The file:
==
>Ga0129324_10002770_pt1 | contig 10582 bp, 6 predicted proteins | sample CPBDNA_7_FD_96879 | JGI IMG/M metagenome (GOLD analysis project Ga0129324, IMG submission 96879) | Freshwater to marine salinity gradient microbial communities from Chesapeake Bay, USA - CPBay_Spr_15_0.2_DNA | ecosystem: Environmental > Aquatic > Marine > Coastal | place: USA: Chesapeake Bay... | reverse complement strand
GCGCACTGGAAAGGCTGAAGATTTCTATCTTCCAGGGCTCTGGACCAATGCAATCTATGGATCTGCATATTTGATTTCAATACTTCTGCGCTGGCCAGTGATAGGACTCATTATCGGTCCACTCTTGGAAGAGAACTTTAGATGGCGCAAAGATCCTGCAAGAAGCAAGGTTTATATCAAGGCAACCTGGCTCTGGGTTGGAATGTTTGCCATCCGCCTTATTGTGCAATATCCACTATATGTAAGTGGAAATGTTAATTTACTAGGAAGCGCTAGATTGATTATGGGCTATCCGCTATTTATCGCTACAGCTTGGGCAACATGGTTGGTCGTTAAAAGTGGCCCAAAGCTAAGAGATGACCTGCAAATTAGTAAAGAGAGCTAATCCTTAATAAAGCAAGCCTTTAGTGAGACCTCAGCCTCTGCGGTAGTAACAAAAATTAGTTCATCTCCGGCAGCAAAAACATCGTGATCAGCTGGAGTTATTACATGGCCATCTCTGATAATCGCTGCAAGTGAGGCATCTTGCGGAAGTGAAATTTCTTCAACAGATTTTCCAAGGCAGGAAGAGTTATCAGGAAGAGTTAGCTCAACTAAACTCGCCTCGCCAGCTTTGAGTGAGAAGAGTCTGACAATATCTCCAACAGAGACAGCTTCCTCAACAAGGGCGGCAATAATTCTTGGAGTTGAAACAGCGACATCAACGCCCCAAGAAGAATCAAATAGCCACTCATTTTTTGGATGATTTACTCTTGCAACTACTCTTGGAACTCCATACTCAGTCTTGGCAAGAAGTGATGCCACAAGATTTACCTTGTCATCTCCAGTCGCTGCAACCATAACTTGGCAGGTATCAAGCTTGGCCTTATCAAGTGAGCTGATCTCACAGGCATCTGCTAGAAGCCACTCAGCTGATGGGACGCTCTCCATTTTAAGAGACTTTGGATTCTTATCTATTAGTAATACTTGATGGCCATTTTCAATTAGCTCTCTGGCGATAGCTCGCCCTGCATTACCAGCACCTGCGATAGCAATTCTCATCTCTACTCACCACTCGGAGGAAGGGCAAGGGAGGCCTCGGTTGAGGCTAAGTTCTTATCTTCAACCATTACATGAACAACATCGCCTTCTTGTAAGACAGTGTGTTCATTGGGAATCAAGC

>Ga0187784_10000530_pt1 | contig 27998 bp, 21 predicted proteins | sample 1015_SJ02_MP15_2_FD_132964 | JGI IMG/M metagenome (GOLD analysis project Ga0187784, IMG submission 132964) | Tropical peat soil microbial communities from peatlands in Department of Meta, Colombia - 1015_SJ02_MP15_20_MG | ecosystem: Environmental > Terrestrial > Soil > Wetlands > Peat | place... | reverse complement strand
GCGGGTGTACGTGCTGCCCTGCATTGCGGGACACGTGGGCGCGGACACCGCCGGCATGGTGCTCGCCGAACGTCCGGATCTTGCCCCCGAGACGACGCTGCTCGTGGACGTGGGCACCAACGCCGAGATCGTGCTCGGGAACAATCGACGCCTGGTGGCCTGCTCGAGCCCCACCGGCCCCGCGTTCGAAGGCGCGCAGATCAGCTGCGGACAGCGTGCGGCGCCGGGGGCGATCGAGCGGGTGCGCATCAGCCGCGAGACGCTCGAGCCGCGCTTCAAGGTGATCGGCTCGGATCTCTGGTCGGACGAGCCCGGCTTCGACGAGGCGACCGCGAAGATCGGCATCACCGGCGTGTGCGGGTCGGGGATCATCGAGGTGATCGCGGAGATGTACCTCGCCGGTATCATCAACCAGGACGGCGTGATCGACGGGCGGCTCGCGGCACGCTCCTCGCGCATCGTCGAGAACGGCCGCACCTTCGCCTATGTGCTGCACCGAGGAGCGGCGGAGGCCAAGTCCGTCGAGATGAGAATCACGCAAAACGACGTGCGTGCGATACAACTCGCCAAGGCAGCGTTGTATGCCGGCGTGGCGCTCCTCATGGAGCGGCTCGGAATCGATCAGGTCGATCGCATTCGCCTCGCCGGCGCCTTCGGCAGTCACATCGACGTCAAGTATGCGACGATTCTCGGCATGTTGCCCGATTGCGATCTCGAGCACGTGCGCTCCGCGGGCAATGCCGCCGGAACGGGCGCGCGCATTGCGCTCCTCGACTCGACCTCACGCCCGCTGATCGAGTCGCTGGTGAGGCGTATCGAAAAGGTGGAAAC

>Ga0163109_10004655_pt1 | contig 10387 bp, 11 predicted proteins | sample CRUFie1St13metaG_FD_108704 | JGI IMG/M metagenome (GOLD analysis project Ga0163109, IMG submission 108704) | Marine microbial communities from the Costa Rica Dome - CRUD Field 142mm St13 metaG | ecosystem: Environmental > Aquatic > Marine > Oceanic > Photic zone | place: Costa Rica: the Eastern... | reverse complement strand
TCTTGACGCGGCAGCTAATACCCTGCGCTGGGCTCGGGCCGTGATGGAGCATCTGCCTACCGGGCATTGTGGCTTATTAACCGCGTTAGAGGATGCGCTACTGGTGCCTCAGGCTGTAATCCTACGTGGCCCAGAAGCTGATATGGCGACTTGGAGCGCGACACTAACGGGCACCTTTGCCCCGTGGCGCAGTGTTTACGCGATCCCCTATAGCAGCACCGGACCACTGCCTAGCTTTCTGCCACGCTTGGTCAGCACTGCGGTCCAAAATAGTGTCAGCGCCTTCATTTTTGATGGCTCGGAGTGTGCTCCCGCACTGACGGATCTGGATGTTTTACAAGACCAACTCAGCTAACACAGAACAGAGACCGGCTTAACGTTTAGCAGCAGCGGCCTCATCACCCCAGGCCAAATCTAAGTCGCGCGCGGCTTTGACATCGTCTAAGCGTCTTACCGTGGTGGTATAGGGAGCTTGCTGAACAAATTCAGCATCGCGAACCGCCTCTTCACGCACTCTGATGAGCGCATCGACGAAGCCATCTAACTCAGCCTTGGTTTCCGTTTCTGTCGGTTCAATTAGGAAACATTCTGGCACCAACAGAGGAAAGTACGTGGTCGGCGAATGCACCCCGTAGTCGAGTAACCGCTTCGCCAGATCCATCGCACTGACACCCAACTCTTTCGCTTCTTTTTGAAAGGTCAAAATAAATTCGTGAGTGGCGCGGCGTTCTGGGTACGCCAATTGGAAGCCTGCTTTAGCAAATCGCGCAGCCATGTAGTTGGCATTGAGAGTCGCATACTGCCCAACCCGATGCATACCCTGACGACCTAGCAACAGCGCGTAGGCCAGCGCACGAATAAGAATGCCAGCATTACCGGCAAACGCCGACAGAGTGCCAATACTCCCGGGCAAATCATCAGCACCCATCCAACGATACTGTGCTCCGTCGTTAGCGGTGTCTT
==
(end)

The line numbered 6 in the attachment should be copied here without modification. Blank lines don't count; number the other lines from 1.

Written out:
TCTTGACGCGGCAGCTAATACCCTGCGCTGGGCTCGGGCCGTGATGGAGCATCTGCCTACCGGGCATTGTGGCTTATTAACCGCGTTAGAGGATGCGCTACTGGTGCCTCAGGCTGTAATCCTACGTGGCCCAGAAGCTGATATGGCGACTTGGAGCGCGACACTAACGGGCACCTTTGCCCCGTGGCGCAGTGTTTACGCGATCCCCTATAGCAGCACCGGACCACTGCCTAGCTTTCTGCCACGCTTGGTCAGCACTGCGGTCCAAAATAGTGTCAGCGCCTTCATTTTTGATGGCTCGGAGTGTGCTCCCGCACTGACGGATCTGGATGTTTTACAAGACCAACTCAGCTAACACAGAACAGAGACCGGCTTAACGTTTAGCAGCAGCGGCCTCATCACCCCAGGCCAAATCTAAGTCGCGCGCGGCTTTGACATCGTCTAAGCGTCTTACCGTGGTGGTATAGGGAGCTTGCTGAACAAATTCAGCATCGCGAACCGCCTCTTCACGCACTCTGATGAGCGCATCGACGAAGCCATCTAACTCAGCCTTGGTTTCCGTTTCTGTCGGTTCAATTAGGAAACATTCTGGCACCAACAGAGGAAAGTACGTGGTCGGCGAATGCACCCCGTAGTCGAGTAACCGCTTCGCCAGATCCATCGCACTGACACCCAACTCTTTCGCTTCTTTTTGAAAGGTCAAAATAAATTCGTGAGTGGCGCGGCGTTCTGGGTACGCCAATTGGAAGCCTGCTTTAGCAAATCGCGCAGCCATGTAGTTGGCATTGAGAGTCGCATACTGCCCAACCCGATGCATACCCTGACGACCTAGCAACAGCGCGTAGGCCAGCGCACGAATAAGAATGCCAGCATTACCGGCAAACGCCGACAGAGTGCCAATACTCCCGGGCAAATCATCAGCACCCATCCAACGATACTGTGCTCCGTCGTTAGCGGTGTCTT